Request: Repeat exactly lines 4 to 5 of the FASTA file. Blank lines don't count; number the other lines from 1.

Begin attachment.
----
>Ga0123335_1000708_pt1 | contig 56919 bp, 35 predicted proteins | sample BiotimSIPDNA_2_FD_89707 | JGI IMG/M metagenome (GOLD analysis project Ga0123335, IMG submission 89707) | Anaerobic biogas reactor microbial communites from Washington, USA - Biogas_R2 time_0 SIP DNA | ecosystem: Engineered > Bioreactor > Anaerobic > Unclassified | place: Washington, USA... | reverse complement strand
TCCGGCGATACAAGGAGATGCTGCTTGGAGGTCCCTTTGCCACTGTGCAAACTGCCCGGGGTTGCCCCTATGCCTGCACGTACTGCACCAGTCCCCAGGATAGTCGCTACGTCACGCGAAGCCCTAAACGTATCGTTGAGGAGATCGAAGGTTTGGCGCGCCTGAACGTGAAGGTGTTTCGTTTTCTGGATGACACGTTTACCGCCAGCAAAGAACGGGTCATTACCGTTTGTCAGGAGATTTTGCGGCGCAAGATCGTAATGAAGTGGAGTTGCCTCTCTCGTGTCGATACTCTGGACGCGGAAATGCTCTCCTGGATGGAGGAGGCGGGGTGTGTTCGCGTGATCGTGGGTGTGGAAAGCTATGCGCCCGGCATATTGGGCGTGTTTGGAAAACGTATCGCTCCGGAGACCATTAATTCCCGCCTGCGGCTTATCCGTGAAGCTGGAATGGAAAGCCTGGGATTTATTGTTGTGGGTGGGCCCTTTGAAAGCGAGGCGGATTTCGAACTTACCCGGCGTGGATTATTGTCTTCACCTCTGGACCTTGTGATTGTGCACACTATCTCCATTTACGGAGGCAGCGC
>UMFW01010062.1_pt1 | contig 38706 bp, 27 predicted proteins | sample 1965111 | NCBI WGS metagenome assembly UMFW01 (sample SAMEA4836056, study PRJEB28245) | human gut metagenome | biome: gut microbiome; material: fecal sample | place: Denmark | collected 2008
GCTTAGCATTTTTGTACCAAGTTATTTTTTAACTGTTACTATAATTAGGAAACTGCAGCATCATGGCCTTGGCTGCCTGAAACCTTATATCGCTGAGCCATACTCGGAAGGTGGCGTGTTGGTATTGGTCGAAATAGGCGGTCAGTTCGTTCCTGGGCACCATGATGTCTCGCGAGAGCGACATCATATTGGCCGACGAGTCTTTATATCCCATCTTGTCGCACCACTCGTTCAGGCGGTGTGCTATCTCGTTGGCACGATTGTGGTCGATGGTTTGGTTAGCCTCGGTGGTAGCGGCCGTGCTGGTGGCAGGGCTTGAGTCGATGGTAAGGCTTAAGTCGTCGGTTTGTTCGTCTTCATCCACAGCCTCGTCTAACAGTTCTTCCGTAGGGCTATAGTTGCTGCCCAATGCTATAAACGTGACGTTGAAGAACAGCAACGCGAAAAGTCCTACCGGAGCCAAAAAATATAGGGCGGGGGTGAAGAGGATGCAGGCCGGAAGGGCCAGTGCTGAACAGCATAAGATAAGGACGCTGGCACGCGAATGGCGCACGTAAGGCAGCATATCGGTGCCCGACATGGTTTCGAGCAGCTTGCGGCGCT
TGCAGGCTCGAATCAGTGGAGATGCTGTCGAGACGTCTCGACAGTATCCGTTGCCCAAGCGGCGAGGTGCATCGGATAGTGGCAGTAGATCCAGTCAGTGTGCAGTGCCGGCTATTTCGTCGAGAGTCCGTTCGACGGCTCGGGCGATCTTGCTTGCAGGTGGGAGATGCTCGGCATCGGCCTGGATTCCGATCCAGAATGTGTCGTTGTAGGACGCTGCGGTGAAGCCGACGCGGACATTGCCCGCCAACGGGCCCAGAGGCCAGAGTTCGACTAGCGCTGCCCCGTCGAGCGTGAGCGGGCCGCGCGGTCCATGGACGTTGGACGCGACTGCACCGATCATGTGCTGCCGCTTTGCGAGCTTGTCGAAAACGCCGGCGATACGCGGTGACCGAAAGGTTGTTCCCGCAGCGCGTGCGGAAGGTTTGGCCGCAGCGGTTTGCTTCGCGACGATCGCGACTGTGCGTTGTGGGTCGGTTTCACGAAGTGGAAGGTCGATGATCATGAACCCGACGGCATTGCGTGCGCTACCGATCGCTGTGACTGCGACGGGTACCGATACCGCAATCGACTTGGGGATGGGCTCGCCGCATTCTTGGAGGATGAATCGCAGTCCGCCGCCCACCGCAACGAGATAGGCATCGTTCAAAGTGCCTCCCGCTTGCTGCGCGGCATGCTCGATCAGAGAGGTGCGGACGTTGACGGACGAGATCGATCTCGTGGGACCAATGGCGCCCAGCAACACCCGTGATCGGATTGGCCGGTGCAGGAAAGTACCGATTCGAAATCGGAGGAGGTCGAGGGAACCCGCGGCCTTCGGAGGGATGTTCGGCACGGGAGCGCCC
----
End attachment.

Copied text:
GCTTAGCATTTTTGTACCAAGTTATTTTTTAACTGTTACTATAATTAGGAAACTGCAGCATCATGGCCTTGGCTGCCTGAAACCTTATATCGCTGAGCCATACTCGGAAGGTGGCGTGTTGGTATTGGTCGAAATAGGCGGTCAGTTCGTTCCTGGGCACCATGATGTCTCGCGAGAGCGACATCATATTGGCCGACGAGTCTTTATATCCCATCTTGTCGCACCACTCGTTCAGGCGGTGTGCTATCTCGTTGGCACGATTGTGGTCGATGGTTTGGTTAGCCTCGGTGGTAGCGGCCGTGCTGGTGGCAGGGCTTGAGTCGATGGTAAGGCTTAAGTCGTCGGTTTGTTCGTCTTCATCCACAGCCTCGTCTAACAGTTCTTCCGTAGGGCTATAGTTGCTGCCCAATGCTATAAACGTGACGTTGAAGAACAGCAACGCGAAAAGTCCTACCGGAGCCAAAAAATATAGGGCGGGGGTGAAGAGGATGCAGGCCGGAAGGGCCAGTGCTGAACAGCATAAGATAAGGACGCTGGCACGCGAATGGCGCACGTAAGGCAGCATATCGGTGCCCGACATGGTTTCGAGCAGCTTGCGGCGCT
TGCAGGCTCGAATCAGTGGAGATGCTGTCGAGACGTCTCGACAGTATCCGTTGCCCAAGCGGCGAGGTGCATCGGATAGTGGCAGTAGATCCAGTCAGTGTGCAGTGCCGGCTATTTCGTCGAGAGTCCGTTCGACGGCTCGGGCGATCTTGCTTGCAGGTGGGAGATGCTCGGCATCGGCCTGGATTCCGATCCAGAATGTGTCGTTGTAGGACGCTGCGGTGAAGCCGACGCGGACATTGCCCGCCAACGGGCCCAGAGGCCAGAGTTCGACTAGCGCTGCCCCGTCGAGCGTGAGCGGGCCGCGCGGTCCATGGACGTTGGACGCGACTGCACCGATCATGTGCTGCCGCTTTGCGAGCTTGTCGAAAACGCCGGCGATACGCGGTGACCGAAAGGTTGTTCCCGCAGCGCGTGCGGAAGGTTTGGCCGCAGCGGTTTGCTTCGCGACGATCGCGACTGTGCGTTGTGGGTCGGTTTCACGAAGTGGAAGGTCGATGATCATGAACCCGACGGCATTGCGTGCGCTACCGATCGCTGTGACTGCGACGGGTACCGATACCGCAATCGACTTGGGGATGGGCTCGCCGCATTCTTGGAGGATGAATCGCAGTCCGCCGCCCACCGCAACGAGATAGGCATCGTTCAAAGTGCCTCCCGCTTGCTGCGCGGCATGCTCGATCAGAGAGGTGCGGACGTTGACGGACGAGATCGATCTCGTGGGACCAATGGCGCCCAGCAACACCCGTGATCGGATTGGCCGGTGCAGGAAAGTACCGATTCGAAATCGGAGGAGGTCGAGGGAACCCGCGGCCTTCGGAGGGATGTTCGGCACGGGAGCGCCC